City officials optimistic about next fiscal year
Preliminary Farmington budget projects economic growth, but state special session remains an unknown
- The public can hear a preliminary budget presentation at 6 p.m. Wednesday at the Farmington Public Library.
- The fiscal year 2018 budget predicts a 4.5 percent increase in gross receipts tax revenue.
- Recent oil and gas industry activity has city officials optimistic about the upcoming fiscal year.
FARMINGTON — An uptick in the oil and gas industry has city officials optimistic as they prepare a budget for the upcoming fiscal year.
City councilors received the preliminary budget presentation during a meeting this morning. The public can hear the presentation at 6 p.m. Wednesday at the Farmington Public Library, 2101 Farmington Ave.
While City Manger Rob Mayes is optimistic about the upcoming fiscal year, he said the state's upcoming special legislative session could create a catastrophic situation or bring huge benefits to the city's budget.
One concern is the possible repeal of so-called "hold harmless" payments, which are distributed to local governments in lieu of tax revenue previously received from food and medicine sales, from the state, which could result in a $5.3 million loss of revenue to the city. Those payments are currently scheduled to be phased out by 2029. Mayes said the payments could be replaced by a food tax. In addition, the state may also implement a tax on Internet sales, which also would benefit the city.
The budget presentation compares current trends to fiscal year 2009, which Mayes described as a high point in the city's financial history. In 2009, the city received nearly $55 million in revenue from the gross receipts tax. By contrast, the city has received approximately $44.1 million in gross receipts tax revenue in the last 12 months, according to New Mexico Taxation and Revenue Department data. Since this fiscal year began in July, the city has received about $31.1 million in gross receipts tax revenue. Gross receipts taxes are funneled into the city's general fund, which covers the costs of such departments as streets, parks and wastewater treatment.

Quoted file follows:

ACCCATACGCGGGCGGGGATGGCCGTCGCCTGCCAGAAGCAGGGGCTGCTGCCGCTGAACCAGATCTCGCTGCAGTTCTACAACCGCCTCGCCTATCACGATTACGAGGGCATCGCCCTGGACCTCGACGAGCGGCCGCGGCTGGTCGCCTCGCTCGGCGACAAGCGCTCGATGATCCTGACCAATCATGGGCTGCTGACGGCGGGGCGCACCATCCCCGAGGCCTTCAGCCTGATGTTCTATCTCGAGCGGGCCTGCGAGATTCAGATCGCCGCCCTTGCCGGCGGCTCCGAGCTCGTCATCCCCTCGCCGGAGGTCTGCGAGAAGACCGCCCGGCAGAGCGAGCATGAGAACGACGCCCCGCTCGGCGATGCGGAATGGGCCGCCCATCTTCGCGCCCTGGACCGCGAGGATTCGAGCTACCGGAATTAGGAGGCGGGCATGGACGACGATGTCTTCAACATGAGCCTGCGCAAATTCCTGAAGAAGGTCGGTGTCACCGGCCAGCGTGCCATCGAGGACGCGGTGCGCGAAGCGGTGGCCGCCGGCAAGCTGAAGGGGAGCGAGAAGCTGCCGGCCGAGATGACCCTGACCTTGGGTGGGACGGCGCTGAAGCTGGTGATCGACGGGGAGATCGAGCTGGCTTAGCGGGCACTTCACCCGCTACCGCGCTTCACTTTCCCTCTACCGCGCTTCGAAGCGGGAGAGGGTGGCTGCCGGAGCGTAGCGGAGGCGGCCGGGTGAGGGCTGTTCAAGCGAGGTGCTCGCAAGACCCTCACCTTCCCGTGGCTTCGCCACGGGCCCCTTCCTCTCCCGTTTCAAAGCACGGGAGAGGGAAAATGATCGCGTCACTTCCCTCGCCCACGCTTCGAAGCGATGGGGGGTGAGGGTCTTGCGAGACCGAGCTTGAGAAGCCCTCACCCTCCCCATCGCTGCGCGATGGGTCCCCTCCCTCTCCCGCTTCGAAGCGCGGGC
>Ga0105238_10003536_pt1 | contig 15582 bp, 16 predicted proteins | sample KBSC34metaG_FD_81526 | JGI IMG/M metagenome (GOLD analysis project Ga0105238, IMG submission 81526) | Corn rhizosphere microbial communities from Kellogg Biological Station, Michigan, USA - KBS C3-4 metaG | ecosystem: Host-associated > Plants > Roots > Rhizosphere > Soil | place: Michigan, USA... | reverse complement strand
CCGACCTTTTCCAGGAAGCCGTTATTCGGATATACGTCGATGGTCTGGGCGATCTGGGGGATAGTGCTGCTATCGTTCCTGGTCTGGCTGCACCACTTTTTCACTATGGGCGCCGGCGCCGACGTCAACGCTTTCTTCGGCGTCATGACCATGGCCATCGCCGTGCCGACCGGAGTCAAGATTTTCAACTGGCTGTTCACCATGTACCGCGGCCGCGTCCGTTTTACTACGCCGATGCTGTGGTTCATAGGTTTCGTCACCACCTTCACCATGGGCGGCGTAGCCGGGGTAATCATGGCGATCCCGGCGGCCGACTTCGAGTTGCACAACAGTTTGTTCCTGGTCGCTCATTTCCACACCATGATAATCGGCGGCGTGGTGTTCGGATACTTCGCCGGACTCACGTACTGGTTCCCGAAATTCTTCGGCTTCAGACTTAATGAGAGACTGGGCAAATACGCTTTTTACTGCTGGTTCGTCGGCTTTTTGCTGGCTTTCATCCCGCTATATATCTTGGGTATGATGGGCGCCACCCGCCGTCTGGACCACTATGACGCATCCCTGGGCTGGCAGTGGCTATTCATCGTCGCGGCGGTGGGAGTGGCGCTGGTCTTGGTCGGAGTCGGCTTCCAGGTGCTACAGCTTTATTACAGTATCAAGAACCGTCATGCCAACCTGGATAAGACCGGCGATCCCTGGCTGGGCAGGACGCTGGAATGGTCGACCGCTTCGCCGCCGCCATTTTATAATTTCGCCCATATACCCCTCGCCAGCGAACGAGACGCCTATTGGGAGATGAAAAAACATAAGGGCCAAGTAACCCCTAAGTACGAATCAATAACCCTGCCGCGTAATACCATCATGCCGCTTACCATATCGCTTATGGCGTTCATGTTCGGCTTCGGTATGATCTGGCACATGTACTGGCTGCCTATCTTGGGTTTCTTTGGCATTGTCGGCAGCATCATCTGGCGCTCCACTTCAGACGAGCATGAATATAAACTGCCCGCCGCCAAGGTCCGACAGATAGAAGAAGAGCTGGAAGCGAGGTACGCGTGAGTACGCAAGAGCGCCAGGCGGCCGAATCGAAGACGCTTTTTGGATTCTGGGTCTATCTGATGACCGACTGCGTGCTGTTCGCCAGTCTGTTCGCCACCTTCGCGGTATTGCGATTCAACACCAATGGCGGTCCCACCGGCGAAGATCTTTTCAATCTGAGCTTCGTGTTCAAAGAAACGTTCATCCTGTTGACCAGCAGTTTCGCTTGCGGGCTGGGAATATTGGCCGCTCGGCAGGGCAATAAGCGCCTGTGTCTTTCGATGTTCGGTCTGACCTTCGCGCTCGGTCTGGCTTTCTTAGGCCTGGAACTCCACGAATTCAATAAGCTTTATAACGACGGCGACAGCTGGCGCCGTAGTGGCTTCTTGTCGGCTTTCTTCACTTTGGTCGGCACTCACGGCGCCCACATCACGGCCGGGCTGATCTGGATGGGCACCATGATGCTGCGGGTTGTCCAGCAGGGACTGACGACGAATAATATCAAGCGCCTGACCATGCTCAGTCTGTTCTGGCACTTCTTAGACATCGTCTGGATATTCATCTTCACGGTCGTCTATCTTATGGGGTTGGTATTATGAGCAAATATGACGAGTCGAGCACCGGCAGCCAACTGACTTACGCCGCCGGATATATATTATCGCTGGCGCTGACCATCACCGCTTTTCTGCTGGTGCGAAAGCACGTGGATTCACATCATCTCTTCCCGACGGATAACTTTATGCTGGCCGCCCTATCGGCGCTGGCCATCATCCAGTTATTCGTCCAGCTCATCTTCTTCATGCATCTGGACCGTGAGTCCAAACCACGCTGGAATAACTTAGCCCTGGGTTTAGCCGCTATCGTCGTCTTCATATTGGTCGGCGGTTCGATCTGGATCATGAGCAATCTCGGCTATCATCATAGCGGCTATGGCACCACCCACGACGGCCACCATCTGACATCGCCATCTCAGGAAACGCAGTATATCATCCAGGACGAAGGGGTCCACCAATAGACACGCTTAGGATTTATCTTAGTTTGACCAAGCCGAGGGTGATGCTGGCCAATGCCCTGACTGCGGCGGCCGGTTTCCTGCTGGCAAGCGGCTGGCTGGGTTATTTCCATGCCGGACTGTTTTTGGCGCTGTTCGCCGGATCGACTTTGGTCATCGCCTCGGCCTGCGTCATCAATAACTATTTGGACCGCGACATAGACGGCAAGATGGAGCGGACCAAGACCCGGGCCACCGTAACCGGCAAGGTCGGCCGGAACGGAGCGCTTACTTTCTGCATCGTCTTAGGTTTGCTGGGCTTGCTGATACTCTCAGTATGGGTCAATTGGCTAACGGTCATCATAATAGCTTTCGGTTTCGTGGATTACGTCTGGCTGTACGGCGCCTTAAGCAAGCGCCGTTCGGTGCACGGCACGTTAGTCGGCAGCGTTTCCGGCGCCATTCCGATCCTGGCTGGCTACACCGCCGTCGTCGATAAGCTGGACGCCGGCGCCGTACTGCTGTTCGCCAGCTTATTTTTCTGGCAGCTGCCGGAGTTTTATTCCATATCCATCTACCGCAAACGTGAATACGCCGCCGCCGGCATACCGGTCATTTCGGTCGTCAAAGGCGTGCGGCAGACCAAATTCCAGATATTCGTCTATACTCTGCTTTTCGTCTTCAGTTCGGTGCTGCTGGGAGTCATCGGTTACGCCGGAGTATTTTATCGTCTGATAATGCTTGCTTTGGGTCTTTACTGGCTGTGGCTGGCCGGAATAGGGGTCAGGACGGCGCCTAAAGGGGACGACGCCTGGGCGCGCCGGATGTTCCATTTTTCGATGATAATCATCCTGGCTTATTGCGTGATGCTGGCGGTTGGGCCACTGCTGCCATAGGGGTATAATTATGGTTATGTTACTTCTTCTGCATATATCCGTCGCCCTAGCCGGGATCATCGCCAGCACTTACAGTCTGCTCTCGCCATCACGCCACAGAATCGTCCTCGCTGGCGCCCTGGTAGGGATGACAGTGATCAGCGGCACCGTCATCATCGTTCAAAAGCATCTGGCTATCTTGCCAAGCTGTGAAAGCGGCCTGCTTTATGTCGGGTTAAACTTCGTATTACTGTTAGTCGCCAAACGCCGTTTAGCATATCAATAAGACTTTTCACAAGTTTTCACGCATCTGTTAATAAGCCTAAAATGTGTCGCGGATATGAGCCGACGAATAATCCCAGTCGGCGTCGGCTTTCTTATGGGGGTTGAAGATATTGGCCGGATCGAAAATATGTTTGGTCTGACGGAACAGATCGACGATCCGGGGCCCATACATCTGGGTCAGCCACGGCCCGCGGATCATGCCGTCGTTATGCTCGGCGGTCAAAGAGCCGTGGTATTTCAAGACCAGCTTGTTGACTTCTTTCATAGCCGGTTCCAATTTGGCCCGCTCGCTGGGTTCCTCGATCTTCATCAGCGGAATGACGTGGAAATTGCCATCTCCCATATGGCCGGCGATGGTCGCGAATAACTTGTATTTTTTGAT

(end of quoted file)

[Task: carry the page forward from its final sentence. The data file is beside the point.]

"We're not trying to recover to the 2009 (level)," Mayes said. "No one's predicting a boom."
City officials are predicting gross receipts tax revenues will increase by 4.5 percent over the next year. Mayes said there are contingencies in place in case that predicted increase does not occur.
Going into the budget process for fiscal year 2018, the city faced a $6 million difference between projected general fund expenses and revenue, Mayes said. The projected revenue increase, along with $2.4 million in spending cuts and $2.4 million in cash reserves, will be used to address the deficit. The spending cuts will be a continuation of actions undertaken last year, including leaving several vacant positions open.
If the economy does improve, Mayes said the city may not need to implement drastic spending cuts. It also might be able to avoid drawing from its cash reserves, he said.
Mayes said there are several signs indicating potential economic growth in the oil and gas sector.
The sale of ConocoPhillips assets to the Hilcorp Energy Company was highlighted as one of the signs that the rig count may increase in the San Juan Basin. At one point last year, there were no rigs operating in the basin, but now there are four.
"Every rig that goes out is 100 jobs," Mayes said.
Councilor Gayla McCulloch, who owns Drake's Well Service, said her business has employed 12 new people this year.
Councilor Linda Rodgers, who is the chief financial officer at PESCO, said the Farmington-based manufacturer that produces equipment for the oil and gas industry has hired 70 people in the last few months and will likely hire more people in the coming months. Rodgers said the majority of the equipment being produced is being shipped out of the basin.
"We can't find people fast enough," she said.
Hannah Grover covers government for The Daily Times. She can be reached at 505-564-4652.